Sunday, 23 March 2014

Galicia's Santiago de Compostela

Santiago de Compostela is tucked away in the most north-westerly part of mainland Spain and is considered the centre of the area of Galicia, and was declared a World Heritage Site back in 1985.   This fascinating city has [to list just a few]:
  • 1 cathedral
  • 12 convents and monasteries
  • 18 monumental fountains
  • 19 stately houses and city palaces
  • 25 modernist buildings
  • 27 historic churches
  • 110 stone gargoyles
  • 9 baroque squares
  • 15 cloisters

You may be surprised to learn that this historical city is surrounded by green fields and hills and has 2 rivers - namely the Sarela and Sar.    Within the city, you will find a range of historical gardens and city gardens, many of which have viewpoints from which you can look over the city. 
You will never bore of eating out in this city as the many restaurants offer fresh seafood and garden produce, together with meat dishes, wine and cheese. 
Probably, Santiago de Compostela is best known for the Way of St James.  According to legend, the apostle St James was responsible for bringing Christianity to Spain.  After his death, it is said that his body was had been brought to Galicia on a ship led by angels.  In 814 a hermit claimed to have been guided by a shower of stars [compostela means "field of stars"] to rediscover the tomb of St James and the tomb has become a centre of pilgrimage with millions of people having travelled to the monumental cathedral via the Way of St James.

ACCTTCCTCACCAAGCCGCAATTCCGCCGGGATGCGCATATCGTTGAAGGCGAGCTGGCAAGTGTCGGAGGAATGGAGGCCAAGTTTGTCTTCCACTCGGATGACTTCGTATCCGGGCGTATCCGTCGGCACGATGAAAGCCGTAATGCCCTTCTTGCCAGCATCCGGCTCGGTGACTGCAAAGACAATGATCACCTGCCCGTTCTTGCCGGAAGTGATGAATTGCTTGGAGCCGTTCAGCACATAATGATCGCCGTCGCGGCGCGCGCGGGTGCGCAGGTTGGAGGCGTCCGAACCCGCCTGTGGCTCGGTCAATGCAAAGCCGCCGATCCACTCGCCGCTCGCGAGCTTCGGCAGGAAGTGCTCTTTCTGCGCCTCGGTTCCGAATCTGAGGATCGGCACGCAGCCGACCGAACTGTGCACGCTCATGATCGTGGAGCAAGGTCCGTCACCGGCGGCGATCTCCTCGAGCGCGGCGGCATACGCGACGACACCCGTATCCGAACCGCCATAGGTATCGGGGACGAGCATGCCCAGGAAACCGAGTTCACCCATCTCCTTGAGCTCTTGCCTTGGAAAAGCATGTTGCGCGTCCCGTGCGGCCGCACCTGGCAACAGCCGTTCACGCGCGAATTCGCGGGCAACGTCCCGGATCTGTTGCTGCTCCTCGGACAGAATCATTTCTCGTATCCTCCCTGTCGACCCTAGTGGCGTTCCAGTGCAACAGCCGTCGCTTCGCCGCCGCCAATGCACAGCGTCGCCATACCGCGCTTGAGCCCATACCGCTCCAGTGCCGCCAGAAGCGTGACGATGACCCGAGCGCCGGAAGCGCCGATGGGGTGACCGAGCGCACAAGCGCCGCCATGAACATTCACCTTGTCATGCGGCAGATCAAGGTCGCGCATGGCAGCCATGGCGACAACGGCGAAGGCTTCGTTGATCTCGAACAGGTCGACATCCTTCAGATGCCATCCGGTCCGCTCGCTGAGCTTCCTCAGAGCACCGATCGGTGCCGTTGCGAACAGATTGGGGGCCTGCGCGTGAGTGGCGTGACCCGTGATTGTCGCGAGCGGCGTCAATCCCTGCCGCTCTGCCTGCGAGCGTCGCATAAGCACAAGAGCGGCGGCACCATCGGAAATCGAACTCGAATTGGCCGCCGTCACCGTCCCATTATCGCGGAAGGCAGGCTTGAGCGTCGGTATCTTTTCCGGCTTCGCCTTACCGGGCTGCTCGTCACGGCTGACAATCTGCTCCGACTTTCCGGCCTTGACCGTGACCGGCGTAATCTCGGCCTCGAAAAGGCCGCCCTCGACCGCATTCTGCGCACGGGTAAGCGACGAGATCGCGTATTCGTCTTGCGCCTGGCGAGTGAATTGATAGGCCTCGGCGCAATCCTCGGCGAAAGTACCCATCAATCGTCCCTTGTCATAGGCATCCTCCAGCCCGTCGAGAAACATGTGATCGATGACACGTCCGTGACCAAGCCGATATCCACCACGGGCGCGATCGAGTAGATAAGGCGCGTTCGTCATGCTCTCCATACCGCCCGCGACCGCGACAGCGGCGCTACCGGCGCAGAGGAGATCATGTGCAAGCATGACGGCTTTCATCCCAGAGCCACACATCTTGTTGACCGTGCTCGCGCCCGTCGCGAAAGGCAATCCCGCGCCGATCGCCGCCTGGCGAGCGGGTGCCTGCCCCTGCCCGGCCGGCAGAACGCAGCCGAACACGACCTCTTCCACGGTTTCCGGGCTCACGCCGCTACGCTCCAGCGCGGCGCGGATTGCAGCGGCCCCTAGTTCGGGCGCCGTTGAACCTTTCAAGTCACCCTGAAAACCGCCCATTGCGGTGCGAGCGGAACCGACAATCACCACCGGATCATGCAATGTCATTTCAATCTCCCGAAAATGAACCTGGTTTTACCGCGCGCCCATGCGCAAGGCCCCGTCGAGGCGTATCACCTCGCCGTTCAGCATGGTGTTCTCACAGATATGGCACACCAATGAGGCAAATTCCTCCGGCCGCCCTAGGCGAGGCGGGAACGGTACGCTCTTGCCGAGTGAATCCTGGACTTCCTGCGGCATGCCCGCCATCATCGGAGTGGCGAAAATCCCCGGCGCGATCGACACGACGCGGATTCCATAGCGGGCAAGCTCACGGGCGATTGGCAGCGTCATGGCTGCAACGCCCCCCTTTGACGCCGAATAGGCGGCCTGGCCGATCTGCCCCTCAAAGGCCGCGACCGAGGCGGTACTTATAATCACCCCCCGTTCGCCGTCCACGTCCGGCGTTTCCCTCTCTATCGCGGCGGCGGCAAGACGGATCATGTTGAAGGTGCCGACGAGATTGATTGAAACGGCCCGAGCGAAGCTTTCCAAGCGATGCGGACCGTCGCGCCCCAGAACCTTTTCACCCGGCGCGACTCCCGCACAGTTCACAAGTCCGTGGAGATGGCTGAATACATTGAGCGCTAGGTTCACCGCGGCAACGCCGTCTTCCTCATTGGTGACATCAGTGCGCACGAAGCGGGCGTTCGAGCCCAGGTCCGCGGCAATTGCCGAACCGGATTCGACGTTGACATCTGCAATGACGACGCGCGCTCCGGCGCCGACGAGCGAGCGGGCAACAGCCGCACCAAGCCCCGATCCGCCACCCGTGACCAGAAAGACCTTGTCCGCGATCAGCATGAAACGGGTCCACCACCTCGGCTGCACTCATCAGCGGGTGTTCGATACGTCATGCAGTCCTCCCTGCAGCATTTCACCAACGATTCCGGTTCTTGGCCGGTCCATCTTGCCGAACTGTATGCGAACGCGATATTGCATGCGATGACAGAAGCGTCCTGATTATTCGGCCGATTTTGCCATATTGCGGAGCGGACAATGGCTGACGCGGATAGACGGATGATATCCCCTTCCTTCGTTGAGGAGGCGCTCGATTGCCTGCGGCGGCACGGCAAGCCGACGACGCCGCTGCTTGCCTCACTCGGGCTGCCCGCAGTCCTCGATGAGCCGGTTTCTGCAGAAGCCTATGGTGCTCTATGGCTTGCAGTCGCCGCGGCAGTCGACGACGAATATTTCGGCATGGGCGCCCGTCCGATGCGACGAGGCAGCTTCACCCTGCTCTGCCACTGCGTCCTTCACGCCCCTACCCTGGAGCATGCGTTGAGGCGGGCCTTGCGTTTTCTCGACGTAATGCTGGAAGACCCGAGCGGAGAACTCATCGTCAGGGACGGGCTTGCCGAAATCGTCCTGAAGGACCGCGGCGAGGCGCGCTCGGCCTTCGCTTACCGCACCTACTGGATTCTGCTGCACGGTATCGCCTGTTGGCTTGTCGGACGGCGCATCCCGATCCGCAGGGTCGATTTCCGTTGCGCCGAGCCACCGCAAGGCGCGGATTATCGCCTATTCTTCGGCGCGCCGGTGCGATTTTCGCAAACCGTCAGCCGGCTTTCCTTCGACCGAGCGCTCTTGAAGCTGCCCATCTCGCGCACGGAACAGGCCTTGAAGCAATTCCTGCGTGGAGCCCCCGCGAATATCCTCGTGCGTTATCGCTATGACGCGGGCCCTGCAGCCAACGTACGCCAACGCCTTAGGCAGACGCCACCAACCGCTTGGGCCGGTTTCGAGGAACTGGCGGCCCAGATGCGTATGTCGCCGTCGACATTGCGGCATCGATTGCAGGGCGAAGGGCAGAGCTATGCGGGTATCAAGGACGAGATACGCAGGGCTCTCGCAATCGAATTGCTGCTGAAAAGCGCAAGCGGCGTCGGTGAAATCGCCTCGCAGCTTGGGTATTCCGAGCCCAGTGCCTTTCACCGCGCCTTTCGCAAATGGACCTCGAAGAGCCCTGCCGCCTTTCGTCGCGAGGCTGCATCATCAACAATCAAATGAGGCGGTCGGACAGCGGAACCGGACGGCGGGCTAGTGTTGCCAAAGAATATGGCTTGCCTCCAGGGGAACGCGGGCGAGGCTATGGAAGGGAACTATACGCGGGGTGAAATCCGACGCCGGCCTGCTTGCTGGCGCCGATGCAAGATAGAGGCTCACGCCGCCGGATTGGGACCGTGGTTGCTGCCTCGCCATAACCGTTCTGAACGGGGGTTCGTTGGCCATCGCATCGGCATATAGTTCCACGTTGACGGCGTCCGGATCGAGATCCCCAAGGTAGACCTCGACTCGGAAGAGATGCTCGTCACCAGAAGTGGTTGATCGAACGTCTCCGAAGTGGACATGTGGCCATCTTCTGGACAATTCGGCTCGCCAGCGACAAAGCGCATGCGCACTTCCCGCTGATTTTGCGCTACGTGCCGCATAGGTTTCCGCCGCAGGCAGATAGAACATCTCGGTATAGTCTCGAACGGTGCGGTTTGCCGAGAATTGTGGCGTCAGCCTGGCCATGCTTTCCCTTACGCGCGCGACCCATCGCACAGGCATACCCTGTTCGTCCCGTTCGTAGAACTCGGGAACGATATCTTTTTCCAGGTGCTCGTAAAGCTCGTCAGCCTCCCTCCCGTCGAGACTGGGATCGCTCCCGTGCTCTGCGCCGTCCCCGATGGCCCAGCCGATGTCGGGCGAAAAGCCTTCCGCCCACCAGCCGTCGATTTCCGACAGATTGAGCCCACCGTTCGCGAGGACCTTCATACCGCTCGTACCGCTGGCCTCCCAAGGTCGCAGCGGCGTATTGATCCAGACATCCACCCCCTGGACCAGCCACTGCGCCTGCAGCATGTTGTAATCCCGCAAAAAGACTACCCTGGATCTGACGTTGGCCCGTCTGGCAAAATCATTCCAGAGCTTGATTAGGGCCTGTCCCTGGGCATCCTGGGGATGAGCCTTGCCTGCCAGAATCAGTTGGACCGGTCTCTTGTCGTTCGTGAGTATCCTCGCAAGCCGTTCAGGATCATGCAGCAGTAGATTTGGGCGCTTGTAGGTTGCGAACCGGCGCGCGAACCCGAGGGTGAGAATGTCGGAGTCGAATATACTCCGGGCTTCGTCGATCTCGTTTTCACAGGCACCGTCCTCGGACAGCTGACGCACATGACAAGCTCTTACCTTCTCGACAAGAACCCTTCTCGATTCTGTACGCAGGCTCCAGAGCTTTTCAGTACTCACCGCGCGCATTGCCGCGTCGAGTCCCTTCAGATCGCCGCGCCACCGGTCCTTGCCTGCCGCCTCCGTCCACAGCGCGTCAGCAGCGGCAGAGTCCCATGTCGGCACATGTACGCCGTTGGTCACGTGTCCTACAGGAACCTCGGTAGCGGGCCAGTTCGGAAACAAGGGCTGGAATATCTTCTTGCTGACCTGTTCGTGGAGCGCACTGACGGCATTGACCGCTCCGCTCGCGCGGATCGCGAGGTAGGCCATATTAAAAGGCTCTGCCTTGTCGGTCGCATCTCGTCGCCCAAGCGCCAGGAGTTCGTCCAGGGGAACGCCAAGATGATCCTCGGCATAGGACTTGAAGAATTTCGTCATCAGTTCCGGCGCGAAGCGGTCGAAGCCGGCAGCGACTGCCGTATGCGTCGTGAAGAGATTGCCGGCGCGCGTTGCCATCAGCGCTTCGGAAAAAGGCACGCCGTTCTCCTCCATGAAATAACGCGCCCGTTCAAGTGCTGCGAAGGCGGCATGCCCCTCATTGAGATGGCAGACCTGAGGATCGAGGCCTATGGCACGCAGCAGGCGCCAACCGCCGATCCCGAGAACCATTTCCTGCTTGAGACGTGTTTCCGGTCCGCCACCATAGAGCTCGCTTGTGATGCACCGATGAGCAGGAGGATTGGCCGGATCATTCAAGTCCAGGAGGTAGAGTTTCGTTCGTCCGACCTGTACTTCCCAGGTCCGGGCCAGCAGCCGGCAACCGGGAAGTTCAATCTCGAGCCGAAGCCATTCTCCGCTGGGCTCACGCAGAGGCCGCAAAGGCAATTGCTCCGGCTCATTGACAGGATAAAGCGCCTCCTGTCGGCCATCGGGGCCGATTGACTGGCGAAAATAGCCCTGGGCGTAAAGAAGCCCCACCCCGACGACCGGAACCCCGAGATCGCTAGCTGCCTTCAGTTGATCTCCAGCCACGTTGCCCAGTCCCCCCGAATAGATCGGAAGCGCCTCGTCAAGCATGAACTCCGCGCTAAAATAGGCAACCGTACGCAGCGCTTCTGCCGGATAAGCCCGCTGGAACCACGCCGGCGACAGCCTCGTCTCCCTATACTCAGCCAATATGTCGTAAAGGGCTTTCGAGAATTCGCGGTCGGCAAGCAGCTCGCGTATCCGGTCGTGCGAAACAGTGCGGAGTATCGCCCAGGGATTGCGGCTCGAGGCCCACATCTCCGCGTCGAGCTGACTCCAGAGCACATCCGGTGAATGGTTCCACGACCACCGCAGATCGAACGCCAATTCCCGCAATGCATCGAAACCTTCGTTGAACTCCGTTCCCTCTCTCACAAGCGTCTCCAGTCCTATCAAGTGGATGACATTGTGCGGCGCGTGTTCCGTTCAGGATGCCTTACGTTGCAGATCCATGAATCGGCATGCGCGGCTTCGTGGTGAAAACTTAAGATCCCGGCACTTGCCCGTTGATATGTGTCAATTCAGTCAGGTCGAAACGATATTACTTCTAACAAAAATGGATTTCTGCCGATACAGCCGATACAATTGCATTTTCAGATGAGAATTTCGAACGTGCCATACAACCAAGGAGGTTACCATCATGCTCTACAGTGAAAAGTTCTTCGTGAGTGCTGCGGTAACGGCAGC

But don't worry - you don't have to walk the Way of St James in order to get to the historic city of Santiago de Compostela.  Your first steps are to give us a call, or visit our website in order for us to book your flight and hotel.

Author : Gail Hewitt - Corona Holidays

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